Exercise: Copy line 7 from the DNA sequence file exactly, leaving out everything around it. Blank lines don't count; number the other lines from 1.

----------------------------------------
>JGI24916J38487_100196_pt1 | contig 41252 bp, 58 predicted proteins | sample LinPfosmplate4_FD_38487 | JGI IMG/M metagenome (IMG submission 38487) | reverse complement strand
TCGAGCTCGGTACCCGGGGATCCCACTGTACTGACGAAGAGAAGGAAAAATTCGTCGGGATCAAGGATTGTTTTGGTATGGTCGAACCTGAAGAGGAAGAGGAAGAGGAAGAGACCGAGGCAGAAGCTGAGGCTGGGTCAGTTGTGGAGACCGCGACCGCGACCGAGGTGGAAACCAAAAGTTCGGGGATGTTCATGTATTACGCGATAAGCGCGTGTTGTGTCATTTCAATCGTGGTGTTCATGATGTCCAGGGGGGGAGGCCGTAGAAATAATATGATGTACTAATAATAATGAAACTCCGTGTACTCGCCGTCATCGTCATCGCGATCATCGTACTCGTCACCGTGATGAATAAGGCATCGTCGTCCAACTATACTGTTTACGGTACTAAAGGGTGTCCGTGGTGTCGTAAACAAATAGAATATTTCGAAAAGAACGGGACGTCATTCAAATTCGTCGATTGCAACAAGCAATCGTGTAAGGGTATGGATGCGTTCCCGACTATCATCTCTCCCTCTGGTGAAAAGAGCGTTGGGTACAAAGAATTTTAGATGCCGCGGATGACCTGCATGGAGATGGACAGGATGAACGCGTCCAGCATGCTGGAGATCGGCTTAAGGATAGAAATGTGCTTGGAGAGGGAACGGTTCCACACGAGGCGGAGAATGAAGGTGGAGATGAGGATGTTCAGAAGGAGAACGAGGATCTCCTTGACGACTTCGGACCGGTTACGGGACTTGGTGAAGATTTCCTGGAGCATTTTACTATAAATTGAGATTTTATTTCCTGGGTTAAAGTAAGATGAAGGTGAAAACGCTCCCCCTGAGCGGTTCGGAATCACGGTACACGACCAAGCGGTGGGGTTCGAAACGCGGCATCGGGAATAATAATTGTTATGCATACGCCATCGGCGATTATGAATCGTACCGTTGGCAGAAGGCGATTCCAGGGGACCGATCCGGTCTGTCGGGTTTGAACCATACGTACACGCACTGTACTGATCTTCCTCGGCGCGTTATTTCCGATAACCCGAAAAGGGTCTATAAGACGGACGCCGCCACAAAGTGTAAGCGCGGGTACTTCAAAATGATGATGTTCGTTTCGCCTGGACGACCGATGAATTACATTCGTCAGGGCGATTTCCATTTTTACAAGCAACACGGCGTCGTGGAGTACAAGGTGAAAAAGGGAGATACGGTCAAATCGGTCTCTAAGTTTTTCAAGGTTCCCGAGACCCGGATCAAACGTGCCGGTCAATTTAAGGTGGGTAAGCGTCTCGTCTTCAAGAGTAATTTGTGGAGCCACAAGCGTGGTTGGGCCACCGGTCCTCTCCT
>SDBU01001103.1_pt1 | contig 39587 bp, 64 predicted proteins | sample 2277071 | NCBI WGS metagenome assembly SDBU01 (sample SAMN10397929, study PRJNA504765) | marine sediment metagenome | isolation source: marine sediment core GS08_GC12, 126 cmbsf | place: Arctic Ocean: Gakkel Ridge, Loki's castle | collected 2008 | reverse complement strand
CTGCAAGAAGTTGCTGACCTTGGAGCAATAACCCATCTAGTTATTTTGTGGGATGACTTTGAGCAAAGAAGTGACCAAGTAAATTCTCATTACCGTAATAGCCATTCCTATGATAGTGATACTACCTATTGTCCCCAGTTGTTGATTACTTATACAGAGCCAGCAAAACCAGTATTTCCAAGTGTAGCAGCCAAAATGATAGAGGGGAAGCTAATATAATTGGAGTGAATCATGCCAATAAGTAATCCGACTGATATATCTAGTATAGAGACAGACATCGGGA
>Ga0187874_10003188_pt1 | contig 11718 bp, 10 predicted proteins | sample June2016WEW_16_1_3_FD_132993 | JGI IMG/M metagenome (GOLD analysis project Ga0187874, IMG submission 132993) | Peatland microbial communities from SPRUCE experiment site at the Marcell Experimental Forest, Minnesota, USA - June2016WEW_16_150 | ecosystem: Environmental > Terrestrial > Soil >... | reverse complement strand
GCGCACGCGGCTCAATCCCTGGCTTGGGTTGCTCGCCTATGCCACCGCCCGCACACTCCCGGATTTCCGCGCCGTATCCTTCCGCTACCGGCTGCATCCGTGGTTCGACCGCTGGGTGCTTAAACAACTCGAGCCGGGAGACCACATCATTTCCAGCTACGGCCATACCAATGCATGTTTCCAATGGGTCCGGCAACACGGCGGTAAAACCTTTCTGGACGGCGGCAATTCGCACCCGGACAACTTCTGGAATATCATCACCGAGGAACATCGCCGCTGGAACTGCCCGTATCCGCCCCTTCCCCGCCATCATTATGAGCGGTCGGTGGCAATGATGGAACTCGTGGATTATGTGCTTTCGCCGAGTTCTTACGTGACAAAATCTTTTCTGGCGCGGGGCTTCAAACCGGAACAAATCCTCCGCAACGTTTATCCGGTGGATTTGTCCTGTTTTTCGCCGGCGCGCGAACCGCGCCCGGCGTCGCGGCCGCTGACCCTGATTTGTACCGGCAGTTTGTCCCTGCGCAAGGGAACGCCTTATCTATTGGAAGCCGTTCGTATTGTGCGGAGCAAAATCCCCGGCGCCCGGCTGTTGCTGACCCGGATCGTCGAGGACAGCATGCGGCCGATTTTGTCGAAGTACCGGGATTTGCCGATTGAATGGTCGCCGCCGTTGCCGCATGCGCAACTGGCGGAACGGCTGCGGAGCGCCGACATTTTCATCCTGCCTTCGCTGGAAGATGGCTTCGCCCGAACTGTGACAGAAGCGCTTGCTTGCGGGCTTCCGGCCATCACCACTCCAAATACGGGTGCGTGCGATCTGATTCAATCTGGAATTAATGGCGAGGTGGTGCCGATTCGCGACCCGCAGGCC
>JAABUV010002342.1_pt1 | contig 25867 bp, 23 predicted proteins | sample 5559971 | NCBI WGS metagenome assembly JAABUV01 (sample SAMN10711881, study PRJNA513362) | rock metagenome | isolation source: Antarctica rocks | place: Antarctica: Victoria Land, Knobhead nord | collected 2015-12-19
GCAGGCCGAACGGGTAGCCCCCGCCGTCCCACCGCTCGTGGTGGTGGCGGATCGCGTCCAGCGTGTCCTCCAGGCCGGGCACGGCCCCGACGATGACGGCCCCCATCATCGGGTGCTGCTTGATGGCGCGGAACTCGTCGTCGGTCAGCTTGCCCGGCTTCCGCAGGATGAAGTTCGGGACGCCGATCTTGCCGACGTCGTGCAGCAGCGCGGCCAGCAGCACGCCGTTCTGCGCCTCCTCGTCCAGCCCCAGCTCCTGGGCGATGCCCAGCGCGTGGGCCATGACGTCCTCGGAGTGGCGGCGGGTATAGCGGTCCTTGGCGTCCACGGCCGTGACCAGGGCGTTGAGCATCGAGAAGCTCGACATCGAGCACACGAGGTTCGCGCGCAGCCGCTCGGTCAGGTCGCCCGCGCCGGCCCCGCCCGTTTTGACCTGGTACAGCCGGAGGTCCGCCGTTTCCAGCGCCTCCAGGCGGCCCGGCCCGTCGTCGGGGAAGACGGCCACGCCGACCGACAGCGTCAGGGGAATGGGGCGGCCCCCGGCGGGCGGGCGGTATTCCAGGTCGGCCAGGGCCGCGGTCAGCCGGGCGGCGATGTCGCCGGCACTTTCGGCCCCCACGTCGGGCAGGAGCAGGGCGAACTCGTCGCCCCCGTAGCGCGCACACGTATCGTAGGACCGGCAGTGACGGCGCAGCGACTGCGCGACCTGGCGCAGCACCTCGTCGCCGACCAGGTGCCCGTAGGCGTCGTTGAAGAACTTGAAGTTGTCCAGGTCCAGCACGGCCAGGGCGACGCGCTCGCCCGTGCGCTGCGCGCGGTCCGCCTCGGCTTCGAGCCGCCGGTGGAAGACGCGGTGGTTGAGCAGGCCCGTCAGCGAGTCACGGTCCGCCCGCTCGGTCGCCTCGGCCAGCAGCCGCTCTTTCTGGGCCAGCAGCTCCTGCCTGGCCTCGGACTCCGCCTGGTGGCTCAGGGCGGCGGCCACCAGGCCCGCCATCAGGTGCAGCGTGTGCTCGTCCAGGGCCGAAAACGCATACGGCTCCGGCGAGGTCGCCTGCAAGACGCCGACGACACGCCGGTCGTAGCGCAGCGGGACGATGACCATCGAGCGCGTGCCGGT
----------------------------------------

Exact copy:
>JAABUV010002342.1_pt1 | contig 25867 bp, 23 predicted proteins | sample 5559971 | NCBI WGS metagenome assembly JAABUV01 (sample SAMN10711881, study PRJNA513362) | rock metagenome | isolation source: Antarctica rocks | place: Antarctica: Victoria Land, Knobhead nord | collected 2015-12-19